The dog days of summer seem to be in the rearview mirror. As lower-than-recent temperatures fall across the Corn Belt and south, farmers are likely wondering just how long this will last.
“Over the next 10 days or so I think we’re going to be in pretty good shape,” Ed Vallee, Vallee Weather consultant told AgriTalk After the Bell host Chip Flory. “The next seven days especially. We’re going to have areas in the central and northern plains, and even the Midwest, five to at most 15 degrees below normal.”
Areas with the coolest current and upcoming temperatures are Illinois, Iowa, eastern Nebraska, Missouri and southeastern South Dakota. He also expects relief, though not as cool, in Oklahoma, portions of the Delta, the southeast and into the Ohio Valley, as well. Some northeastern areas, even up into Canada, will stay hot.
After six to eight weeks of incredibly hot weather, areas with the current 80-or-so degree days are a welcome change. Vallee expects this cool down to last until around August 5, when some states will start to warm back up.
“If you’re in the south-central portion of the ag belt it’s a pretty good bet that we’re going to get back above normal temperatures,” Vallee said. “I’m not really anticipating those numbers we say in early July. But I definitely do think if you’re in Kansas, Oklahoma, portions of the Delta and even the southern Ohio Valley… we’re going to get back into the 90s.”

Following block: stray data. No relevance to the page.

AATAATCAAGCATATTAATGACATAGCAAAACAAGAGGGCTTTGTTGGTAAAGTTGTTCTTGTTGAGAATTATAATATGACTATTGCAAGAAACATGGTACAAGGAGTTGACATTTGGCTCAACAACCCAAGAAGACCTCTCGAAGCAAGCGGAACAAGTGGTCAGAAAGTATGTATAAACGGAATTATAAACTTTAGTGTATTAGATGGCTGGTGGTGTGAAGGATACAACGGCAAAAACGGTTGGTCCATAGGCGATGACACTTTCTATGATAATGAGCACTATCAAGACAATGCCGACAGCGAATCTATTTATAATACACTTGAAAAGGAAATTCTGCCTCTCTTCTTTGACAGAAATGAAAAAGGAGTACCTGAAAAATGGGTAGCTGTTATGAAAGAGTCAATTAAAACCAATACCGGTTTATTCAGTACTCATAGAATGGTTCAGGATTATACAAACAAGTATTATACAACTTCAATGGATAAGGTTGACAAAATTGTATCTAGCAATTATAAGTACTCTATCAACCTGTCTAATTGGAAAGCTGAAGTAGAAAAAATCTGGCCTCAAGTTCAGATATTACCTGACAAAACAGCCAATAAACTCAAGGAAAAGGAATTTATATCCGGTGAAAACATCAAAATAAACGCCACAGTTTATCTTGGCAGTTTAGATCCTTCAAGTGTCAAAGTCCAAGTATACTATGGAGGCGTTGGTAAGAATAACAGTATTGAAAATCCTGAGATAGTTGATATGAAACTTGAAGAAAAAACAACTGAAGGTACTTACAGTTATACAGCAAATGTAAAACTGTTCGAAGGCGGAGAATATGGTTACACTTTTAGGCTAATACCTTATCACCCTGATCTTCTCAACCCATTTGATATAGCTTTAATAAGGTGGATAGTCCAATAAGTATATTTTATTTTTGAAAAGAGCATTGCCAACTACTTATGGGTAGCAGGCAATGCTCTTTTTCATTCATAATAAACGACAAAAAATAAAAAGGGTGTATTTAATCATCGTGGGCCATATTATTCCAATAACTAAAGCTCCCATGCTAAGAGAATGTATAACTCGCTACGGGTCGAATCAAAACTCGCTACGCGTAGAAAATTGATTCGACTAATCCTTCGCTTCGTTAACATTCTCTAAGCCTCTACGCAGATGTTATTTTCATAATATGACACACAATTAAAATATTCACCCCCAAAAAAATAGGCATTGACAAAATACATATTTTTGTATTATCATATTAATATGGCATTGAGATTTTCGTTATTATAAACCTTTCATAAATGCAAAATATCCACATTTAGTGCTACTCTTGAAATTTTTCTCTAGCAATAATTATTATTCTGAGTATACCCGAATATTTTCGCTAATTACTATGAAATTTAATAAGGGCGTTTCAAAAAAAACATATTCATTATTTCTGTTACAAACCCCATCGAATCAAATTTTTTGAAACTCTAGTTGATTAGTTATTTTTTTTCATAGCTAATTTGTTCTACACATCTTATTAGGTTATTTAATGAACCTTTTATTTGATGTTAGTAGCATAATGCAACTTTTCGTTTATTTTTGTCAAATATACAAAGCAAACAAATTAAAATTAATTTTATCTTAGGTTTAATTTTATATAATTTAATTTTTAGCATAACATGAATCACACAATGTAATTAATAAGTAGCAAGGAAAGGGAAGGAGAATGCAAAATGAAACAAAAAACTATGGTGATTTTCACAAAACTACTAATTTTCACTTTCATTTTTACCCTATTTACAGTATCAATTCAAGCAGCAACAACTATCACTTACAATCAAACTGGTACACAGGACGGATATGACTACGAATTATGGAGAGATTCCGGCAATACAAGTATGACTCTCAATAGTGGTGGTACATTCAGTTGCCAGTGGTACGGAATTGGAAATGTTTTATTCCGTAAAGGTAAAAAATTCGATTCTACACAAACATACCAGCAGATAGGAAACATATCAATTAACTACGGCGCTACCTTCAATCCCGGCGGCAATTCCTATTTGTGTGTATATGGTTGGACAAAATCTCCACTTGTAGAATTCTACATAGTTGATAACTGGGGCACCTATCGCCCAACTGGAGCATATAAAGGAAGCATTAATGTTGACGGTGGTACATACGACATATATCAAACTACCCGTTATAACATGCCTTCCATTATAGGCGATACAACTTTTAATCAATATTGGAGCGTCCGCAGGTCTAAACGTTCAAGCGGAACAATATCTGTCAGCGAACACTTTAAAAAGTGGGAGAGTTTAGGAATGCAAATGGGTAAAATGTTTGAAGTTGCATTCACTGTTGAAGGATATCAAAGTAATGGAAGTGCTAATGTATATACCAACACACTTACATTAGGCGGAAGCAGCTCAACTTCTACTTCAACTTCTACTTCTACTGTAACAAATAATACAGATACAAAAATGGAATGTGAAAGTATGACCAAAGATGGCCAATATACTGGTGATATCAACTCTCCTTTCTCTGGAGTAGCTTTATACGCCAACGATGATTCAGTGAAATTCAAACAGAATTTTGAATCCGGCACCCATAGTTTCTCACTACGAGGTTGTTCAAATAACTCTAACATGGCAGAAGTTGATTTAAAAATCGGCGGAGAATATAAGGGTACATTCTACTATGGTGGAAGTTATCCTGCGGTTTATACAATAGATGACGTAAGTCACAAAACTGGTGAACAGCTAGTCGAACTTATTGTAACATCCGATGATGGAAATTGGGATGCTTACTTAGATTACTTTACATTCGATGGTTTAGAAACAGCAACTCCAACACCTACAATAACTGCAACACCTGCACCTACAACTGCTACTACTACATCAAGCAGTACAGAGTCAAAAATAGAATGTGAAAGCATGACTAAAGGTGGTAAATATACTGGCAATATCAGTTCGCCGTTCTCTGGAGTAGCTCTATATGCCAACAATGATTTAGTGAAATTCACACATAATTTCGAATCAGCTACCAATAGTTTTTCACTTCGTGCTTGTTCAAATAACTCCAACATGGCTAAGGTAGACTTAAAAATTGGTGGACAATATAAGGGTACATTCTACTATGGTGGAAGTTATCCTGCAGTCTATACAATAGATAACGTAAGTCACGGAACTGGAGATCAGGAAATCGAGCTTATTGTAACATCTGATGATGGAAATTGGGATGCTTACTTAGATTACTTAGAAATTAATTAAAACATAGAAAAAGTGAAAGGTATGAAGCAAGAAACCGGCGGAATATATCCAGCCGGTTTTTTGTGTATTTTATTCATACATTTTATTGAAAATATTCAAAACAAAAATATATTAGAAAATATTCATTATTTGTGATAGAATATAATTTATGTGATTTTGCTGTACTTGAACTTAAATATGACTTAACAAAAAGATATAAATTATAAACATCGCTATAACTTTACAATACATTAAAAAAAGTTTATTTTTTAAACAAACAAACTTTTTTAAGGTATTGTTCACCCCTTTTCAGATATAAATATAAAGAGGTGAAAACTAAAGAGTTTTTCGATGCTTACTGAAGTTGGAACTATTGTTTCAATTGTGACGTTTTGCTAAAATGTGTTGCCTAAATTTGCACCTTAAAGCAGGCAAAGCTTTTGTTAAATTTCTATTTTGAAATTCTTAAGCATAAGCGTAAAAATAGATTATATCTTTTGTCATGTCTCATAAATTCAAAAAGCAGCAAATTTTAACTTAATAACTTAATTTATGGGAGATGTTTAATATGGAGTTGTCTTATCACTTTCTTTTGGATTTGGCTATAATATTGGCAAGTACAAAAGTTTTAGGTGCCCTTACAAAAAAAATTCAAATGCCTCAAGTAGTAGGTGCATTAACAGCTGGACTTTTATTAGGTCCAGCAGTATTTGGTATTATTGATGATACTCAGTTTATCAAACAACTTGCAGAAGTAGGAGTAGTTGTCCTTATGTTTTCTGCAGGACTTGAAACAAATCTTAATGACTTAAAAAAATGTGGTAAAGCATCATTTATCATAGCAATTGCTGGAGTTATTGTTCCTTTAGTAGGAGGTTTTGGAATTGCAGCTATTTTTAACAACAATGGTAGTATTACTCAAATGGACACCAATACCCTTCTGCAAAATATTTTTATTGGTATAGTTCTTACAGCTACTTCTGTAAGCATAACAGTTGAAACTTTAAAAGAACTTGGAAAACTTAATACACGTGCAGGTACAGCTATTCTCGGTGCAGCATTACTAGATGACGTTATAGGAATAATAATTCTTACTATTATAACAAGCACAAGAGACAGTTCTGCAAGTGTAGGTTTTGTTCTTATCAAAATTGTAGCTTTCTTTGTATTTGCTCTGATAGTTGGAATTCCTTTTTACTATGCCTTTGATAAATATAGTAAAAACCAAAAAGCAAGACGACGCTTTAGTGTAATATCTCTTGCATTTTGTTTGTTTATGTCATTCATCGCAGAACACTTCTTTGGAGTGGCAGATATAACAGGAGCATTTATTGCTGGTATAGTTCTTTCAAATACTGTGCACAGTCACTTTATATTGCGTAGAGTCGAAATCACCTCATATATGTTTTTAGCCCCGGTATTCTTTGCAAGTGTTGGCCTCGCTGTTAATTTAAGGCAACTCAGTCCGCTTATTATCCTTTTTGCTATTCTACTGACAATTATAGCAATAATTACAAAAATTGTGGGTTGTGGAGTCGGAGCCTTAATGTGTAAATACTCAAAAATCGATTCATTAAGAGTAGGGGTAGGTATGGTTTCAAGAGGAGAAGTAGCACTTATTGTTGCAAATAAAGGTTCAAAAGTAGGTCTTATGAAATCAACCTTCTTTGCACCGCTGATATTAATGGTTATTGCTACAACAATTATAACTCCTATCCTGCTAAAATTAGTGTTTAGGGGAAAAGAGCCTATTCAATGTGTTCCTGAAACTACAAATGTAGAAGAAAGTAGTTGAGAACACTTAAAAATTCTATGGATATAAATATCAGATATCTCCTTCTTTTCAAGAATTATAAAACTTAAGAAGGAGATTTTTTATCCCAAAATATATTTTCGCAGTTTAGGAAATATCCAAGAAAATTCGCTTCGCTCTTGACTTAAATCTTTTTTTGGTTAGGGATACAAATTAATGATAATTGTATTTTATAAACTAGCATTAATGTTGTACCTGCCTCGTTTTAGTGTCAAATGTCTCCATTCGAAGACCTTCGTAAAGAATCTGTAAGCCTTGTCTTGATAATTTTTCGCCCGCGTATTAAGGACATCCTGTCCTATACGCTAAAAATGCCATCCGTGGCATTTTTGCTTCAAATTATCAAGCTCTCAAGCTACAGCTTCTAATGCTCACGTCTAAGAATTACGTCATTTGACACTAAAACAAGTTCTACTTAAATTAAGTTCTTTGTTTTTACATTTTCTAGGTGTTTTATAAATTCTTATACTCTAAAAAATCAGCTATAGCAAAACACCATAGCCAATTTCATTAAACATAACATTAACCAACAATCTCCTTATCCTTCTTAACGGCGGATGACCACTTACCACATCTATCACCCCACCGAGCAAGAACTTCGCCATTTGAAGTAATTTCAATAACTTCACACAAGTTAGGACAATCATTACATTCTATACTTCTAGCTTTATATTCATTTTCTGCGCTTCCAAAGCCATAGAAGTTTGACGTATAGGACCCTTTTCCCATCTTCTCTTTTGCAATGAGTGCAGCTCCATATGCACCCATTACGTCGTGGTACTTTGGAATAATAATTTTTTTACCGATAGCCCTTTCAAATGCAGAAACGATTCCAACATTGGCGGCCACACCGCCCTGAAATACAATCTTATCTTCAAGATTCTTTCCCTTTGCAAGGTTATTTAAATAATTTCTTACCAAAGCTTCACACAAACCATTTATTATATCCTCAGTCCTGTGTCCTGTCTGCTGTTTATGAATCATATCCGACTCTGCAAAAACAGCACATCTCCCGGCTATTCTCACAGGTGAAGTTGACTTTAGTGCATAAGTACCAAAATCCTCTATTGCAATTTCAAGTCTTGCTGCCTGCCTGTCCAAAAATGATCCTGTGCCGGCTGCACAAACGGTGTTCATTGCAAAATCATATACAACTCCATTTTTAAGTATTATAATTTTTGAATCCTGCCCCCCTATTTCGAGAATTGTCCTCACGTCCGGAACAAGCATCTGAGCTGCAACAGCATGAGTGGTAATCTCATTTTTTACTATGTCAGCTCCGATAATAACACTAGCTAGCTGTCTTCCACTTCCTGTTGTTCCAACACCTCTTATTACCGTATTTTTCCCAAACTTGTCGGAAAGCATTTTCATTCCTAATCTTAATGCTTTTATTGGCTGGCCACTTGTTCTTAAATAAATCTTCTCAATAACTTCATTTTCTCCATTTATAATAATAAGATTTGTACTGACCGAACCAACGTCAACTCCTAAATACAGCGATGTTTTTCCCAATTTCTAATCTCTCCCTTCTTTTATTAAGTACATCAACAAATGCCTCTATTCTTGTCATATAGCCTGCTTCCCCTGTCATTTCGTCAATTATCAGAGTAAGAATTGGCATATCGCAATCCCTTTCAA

More northern states probably won’t see quite as dramatic of a warm up but can expect mid to upper 80s after the first week of August. This includes states in the middle of the Corn Belt such as Iowa and Illinois.
Many states with the worst drought conditions could soon receive needed rain. For some farmers, rain could begin to fall as early as this weekend.
“The next week to 10 days I think the best chance for rain is actually going to be in areas that really need it,” Vallee said. “Potions of southern Nebraska, eastern Kansas and maybe even into portions of central and southern Missouri through the weekend.”
Next week he expects the Ohio Valley area to get rain, and the northwest into the Dakotas and central and northern Corn Belt later in that week.
“As we head into the first few days of August, we might be able to turn on the moisture just a little bit,” he said. “But I still think we’re largely going to be below normal rainfall and above normal temperatures.”